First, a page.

High time for a solution, then. This is why MVO Nederland set up Clothes the Circle, a circular production chain to ‘close the circle’ for textiles. On this platform, we bring Dutch and foreign businesses together in a single chain so that they can produce sustainable, circular clothing.
MINISTER KAAG’S CIRCULAR DESIGNER DRESS
Our project has already produced tangible results. The best example of this could well be the beautiful red dress that Minister Kaag wore during an international trade mission. This dress was produced from textile waste by the Khaloom company, which is one of the proud partners in the Clothes the Circle project. We subsequently also dressed Minister Bruins (Minister of Health, Welfare and Sport) in a suit made from textile waste, which he wore at the state opening of the Dutch Parliament.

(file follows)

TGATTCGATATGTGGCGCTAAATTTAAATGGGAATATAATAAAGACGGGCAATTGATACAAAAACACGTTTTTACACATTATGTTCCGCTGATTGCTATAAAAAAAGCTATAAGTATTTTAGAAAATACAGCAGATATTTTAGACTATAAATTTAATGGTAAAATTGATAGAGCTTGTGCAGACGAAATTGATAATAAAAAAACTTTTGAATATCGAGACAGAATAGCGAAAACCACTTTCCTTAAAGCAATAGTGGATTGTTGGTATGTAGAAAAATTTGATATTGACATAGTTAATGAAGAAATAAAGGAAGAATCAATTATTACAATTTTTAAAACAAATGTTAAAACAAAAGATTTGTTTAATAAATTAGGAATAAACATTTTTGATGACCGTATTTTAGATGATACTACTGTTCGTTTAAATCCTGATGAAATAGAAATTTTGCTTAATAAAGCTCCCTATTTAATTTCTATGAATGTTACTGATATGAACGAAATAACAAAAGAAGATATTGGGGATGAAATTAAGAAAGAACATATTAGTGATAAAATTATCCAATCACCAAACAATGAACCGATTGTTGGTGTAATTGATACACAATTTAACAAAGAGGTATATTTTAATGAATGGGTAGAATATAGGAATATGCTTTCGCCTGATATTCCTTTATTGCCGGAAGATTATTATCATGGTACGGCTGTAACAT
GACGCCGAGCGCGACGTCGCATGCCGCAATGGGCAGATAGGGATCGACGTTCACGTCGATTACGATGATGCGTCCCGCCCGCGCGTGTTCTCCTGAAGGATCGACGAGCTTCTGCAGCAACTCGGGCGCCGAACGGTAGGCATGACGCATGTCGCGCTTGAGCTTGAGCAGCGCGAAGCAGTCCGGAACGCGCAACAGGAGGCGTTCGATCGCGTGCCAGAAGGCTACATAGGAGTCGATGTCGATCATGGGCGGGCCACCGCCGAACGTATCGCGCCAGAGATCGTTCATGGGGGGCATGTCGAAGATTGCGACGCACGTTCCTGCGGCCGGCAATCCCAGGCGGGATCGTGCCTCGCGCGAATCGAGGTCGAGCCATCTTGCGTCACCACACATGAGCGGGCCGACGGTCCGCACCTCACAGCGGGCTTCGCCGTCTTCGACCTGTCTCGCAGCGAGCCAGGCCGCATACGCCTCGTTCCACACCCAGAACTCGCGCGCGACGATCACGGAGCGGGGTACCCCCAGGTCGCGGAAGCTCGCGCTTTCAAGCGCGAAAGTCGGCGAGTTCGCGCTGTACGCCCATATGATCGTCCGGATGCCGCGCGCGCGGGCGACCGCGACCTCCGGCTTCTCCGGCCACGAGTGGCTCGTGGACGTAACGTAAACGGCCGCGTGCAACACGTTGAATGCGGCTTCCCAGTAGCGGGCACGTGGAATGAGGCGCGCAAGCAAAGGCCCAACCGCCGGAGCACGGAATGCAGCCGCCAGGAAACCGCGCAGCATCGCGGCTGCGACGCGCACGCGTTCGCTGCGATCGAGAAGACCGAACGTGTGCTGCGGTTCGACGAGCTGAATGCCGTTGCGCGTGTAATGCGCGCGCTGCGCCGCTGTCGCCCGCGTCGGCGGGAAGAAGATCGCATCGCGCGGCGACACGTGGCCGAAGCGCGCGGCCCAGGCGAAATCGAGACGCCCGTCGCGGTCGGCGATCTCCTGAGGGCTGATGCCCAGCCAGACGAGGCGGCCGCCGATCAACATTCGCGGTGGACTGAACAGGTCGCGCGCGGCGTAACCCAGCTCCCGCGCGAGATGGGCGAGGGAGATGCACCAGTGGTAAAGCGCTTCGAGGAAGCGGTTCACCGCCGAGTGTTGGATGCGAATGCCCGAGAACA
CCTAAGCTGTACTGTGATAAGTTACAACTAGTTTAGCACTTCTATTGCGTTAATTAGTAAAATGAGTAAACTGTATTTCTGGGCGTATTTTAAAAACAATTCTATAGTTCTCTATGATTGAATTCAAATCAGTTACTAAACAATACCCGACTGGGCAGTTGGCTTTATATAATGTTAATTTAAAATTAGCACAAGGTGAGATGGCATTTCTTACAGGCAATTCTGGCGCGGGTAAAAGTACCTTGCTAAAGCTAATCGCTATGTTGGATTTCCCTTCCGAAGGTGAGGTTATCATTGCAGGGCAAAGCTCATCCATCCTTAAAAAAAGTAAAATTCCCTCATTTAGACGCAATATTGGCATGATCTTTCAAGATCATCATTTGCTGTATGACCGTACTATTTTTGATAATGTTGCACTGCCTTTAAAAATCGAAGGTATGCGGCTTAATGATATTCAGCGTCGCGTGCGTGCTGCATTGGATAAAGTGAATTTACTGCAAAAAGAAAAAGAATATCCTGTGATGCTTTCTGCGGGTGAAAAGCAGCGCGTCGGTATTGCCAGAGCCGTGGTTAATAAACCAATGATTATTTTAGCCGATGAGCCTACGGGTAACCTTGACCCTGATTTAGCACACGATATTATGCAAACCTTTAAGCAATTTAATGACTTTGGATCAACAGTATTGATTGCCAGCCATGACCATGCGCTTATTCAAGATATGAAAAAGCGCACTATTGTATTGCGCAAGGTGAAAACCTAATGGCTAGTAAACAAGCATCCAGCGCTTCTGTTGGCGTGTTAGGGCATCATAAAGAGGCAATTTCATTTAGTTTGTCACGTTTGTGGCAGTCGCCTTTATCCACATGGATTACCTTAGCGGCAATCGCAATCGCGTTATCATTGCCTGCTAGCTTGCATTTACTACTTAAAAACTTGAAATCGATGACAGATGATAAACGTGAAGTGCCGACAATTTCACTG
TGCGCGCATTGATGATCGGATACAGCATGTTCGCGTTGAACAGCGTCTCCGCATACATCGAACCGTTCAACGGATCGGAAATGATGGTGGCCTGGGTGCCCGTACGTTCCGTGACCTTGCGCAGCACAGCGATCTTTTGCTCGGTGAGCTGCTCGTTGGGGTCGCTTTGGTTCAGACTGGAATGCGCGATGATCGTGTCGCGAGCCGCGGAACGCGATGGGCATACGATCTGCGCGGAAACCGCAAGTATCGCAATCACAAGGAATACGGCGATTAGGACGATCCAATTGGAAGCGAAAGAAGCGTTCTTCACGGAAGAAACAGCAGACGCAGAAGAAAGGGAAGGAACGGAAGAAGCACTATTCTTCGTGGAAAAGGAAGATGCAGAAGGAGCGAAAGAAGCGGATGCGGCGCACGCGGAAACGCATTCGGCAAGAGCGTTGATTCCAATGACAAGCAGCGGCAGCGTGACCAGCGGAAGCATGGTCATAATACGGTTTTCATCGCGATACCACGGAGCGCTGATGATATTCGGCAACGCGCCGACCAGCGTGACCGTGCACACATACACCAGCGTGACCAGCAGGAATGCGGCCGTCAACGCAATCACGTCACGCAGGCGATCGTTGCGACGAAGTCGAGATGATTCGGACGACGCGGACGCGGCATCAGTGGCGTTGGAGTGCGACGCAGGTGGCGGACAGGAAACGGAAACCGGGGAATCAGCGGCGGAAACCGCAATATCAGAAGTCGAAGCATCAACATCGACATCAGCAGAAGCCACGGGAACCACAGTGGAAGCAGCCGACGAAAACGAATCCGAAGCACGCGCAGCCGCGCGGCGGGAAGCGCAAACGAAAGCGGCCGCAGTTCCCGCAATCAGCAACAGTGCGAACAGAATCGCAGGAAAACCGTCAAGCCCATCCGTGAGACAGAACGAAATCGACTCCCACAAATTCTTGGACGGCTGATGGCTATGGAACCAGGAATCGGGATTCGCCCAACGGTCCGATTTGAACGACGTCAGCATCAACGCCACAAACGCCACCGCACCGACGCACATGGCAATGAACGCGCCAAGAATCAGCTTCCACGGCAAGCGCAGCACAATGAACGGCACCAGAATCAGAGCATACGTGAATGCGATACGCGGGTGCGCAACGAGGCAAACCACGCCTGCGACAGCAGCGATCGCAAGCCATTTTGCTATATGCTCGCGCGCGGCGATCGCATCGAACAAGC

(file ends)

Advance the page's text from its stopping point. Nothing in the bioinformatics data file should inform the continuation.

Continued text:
One of the goals of the project is to demonstrate that you really can organise a circular supply chain for high quality textiles, with both Dutch and Indian companies. ‘Because there’s a lot in the industry that needs to be improved’, says Michiel van Yperen, MVO Nederland project manager and an expert in the field of circular textiles. ‘Checks on factories and improvements measures are necessary too but they are only sticking-plaster solutions, whereas with Clothes the Circle we are aiming for systematic change.’
COMPANIES AND CONSUMERS
MVO Nederland has already been working on the circular textiles model for some time now. Says Van Yperen: ‘With Clothes the Circle, we want to accelerate this trend, so that we can have a circular supply chain for consumer fashion too. We know this will work, because we have brought the right players to the table. So, the challenge is now: how can we ensure that the H&Ms and C&As of this world become even more important players in the circular model?’